Still relatively new to the team, Newell, who likes to go with the flow, has jumped in feet first, offering a hand wherever needed—from spending her weekend surveying the Eastside Trail emergency repair work to volunteering for staff committees. In addition to completing a few projects at Aluma Farm, such as a transfer switch and pond remediation, her work has been focused on researching and shadowing peers in preparation for when the Ponce Avenue Streetscape construction gets underway in the coming months. As a resident near the Eastside Trail with her dog, Dale, Newell is acutely aware of the need for better bike-friendly infrastructure in this dense area of town and is excited to lend her expertise to this project.
“I like being constantly challenged,” she said. “Each project I get to work on faces its own problems, so each project has its own solutions. I enjoy collaborating and working alongside my team for different perspectives and ideas.”
With almost twelve years of experience in transportation-focused projects, Hope Gist joined ABI following her time with the bike share system in San Francisco. Originally from the Washington D.C. area, she discovered Civil Engineering through an Architecture exploration class at the Corcoran School of Art & Design around the age of 13. It was a college Intro to Transportation class however, that helped solidify her decision to pursue a career path in Civil Engineering with a Transportation focus.
“My mom made a conscious effort live near a bus line, which she encouraged me to use,” Gist explained. From summer jobs and a federal intern job that provided a transit pass as a benefit, Gist took the bus and subway to work in DC and was exposed to how people interacted with transit. “Maybe I was naïve, but I listened to comments I heard from other riders about how to improve the transit system. Based on my lived experience, I understood how powerful transit was. After that, I knew I wanted to work in transit and active transportation.”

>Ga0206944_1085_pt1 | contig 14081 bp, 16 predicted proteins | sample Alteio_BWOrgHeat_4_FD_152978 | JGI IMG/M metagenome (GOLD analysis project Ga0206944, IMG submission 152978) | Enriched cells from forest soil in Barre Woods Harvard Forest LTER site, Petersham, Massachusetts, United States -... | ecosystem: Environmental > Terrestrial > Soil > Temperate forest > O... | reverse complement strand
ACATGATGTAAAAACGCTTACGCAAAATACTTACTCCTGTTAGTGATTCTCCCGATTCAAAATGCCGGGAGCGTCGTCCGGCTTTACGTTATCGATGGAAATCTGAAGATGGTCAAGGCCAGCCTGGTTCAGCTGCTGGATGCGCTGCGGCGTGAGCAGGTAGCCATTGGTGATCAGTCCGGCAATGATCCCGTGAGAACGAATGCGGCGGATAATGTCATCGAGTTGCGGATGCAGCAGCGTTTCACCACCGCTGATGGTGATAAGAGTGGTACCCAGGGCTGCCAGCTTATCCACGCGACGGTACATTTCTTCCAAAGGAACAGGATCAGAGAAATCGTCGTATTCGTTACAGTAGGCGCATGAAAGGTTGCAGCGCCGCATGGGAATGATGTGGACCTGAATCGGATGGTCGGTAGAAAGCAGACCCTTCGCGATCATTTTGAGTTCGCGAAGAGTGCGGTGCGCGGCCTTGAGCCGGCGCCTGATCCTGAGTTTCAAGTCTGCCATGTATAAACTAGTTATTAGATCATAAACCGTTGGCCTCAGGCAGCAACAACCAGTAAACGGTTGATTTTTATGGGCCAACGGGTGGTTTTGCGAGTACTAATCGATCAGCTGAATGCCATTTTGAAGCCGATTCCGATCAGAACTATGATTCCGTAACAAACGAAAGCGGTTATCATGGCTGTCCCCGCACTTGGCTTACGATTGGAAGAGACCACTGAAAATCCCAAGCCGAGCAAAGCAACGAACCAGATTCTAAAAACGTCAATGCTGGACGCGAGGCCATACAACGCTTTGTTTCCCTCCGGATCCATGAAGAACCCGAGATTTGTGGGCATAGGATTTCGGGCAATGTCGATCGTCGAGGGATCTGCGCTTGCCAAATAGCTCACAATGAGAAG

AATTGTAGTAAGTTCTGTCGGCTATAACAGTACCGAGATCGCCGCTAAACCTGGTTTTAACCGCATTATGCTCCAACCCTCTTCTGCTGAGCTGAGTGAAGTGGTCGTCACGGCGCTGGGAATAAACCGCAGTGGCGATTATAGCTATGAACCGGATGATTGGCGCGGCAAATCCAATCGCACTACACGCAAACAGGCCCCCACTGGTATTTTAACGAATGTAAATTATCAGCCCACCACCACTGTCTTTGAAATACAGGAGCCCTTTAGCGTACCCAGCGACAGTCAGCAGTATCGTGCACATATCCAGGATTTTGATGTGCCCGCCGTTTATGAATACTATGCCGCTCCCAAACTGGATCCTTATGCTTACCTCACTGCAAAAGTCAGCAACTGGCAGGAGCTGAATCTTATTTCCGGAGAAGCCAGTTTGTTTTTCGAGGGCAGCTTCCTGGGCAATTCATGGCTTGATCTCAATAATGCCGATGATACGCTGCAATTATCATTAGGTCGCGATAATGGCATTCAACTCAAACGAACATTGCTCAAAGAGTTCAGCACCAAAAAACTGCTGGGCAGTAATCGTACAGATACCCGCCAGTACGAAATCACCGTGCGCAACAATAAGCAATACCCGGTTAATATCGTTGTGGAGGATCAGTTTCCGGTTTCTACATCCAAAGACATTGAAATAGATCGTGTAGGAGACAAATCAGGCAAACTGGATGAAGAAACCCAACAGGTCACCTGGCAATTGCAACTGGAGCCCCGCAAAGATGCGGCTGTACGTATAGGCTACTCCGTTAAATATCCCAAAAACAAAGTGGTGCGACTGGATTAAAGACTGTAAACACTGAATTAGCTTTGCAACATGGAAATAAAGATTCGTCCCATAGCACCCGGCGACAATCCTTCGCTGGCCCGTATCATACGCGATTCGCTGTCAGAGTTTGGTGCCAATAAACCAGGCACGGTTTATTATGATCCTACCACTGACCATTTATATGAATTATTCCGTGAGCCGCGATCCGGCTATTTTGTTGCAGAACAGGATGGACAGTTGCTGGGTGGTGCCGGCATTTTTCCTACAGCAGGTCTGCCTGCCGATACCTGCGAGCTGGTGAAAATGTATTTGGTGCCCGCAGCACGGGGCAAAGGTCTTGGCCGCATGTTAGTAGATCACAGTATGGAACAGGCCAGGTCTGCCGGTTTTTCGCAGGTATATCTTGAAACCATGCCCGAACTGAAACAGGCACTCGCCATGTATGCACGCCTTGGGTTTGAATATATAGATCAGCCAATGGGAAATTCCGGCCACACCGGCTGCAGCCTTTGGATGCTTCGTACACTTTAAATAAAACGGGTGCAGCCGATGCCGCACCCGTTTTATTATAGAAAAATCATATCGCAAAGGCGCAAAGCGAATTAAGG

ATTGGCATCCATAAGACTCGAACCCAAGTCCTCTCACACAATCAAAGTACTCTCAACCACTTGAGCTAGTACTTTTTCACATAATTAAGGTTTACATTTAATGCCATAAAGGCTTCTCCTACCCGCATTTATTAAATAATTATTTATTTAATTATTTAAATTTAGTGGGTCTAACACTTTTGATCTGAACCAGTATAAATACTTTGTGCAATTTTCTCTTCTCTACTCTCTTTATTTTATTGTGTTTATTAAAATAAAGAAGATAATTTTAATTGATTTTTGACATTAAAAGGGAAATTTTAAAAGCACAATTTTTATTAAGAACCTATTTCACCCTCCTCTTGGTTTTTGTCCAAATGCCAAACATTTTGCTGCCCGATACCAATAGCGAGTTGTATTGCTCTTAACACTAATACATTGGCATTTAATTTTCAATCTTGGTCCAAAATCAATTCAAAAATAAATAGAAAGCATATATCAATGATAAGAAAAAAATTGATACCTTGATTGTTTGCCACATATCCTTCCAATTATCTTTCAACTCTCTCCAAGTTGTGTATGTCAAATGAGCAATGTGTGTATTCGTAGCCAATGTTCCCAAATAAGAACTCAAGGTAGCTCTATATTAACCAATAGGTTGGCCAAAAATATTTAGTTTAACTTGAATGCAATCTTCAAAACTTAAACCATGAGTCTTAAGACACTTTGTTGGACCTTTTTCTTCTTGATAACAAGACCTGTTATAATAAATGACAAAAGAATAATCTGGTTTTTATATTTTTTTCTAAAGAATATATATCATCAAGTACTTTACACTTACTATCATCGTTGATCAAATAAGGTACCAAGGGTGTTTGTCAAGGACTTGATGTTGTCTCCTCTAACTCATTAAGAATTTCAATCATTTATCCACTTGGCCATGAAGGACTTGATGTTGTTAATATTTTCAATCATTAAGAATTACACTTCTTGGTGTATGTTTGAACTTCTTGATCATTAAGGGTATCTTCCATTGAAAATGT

Her first project was a light rail project in the Washington, DC area where she learned more about incorporating trails into a transit design the engineering consulting world. A few years later, she first heard about the Atlanta BeltLine (and subsequently the streetcar) while working on the DC Streetcar team. Purpose-driven and perceptive, with a constant eye on what could be, she wanted to be part of an organization that was at the point of “actually building”; it didn’t matter that large transportation projects take time.
This kind of mindset is what ABI needs as the organization focuses on the next ten years of its mandate and the legacy aspect of a project which is redefining how Atlanta residents view mobility and connect to other neighborhoods. Put to the test at her first Southside Trail community meetings, Gist found her sweet spot.
“On this project specifically, I like having the opportunity to communicate with the public at community meetings to really understand how the design and implementation of the project impacts their daily lives and communities and how I can improve their transportation experience in a growing, evolving city.”
In accordance with the transit- and active transportation-centered values that influence her work and life, she walks or rides her bike to the office from her home near Grant Park, but considers these values “less related to the environment than to a holistic approach that is good for the body, the community, and the earth.”
“I want to put my energy towards biking, walking and transit so other people can have the opportunity and choice to safely enjoy or experience stepping out of their cars.”